The gluten-free diet has become more and more popular in recent years. We’re betting you’ve heard of the term. But what exactly does it meant to eat gluten-free, and what are the benefits of this style of diet?
What does it mean to eat gluten-free?
As the name suggests, a gluten-free diet is one without gluten. Gluten is a protein found in most grains (wheat, barley, rye, and triticale, which is a sort of a cross between wheat and rye). For some people, gluten can trigger serious health problems, especially those with Celiac disease, an autoimmune disorder. Others have an insensitivity to gluten, so they feel better if they don’t consume it. But even those with no diagnosed aversion to gluten can eat gluten-free if they choose to.
What are the benefits of a gluten-free diet?
A gluten-free diet is essential for someone with Celiac disease because gluten will trigger immune system activity that damages the lining of the small intestine in these individuals. But even for those without this autoimmune disorder, avoiding gluten can have its benefits. Advocates of the diet list weight loss improved gastrointestinal health, and increased athletic performance as some of the upsides. More research is needed in this area to prove these claims, though.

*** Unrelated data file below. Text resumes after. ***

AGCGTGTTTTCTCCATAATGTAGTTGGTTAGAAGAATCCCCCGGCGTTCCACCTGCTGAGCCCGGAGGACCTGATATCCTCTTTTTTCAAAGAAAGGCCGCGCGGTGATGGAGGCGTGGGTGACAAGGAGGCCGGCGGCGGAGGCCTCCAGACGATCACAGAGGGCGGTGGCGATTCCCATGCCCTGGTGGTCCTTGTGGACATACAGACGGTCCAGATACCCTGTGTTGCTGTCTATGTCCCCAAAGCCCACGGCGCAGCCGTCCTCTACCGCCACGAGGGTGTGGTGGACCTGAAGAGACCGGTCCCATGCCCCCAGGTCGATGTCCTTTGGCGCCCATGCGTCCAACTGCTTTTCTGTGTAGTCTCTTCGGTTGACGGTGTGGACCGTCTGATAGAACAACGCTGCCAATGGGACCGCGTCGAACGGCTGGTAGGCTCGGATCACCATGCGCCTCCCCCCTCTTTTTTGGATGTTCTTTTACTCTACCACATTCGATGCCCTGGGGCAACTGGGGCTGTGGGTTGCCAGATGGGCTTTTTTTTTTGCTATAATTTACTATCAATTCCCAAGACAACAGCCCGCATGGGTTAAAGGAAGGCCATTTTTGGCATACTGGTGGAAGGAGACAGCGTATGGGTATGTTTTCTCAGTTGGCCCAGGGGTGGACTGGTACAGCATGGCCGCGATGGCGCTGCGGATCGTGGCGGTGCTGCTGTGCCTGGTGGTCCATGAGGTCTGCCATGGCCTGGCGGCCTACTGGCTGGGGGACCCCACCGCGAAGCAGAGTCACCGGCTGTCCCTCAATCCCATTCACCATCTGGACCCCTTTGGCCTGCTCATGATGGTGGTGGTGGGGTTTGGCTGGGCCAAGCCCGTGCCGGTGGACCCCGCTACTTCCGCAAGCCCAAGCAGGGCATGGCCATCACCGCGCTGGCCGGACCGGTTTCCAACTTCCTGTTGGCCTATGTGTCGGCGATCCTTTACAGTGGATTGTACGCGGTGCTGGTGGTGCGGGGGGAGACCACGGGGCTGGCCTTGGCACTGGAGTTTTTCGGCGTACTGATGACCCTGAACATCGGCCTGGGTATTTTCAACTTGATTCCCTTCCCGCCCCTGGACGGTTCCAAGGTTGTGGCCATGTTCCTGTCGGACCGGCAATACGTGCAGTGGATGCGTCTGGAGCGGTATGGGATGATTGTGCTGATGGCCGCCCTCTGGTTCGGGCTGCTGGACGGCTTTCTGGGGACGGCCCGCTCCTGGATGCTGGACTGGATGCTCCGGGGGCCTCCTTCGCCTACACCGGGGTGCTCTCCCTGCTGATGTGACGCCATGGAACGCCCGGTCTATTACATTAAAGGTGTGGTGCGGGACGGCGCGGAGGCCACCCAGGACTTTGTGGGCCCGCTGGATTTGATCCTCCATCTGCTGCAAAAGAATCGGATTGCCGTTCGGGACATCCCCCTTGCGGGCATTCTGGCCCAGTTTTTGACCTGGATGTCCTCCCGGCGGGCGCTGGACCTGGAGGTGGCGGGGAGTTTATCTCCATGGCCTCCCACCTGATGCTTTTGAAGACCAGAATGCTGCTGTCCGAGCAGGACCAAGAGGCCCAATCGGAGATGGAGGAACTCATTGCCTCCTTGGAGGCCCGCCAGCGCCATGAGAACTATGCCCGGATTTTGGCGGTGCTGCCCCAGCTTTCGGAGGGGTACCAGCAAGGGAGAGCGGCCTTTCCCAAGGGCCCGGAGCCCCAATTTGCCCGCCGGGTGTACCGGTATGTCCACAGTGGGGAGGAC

What foods are gluten-free?
Plenty of healthy foods are naturally gluten-free, including fruits and vegetables; low-fat dairy products; beans, seeds, legumes, and nuts; eggs; and non-processed meat, poultry, and fish. And various grains besides wheat, barley, rye, and triticale are gluten-free, too: corn, flax, quinoa, rice, soy, and buckwheat, just to name a few.
What foods aren’t gluten-free?
Unless they’re specifically labeled as gluten-free, a wide variety of foods like pasta, breads, cakes and pies, cookies, French fries, processed meat, soups, gravies and sauces, and much more will need to be avoided. Individuals on a gluten-free diet will need to be vigilant about what they consume in order to avoid consuming gluten by accident.
Try Going Gluten-Free Today
Is gluten-free right for you? Be sure to discuss the pros and cons with your healthcare professional. If you get the all-clear, try some gluten-free foods and see what you think.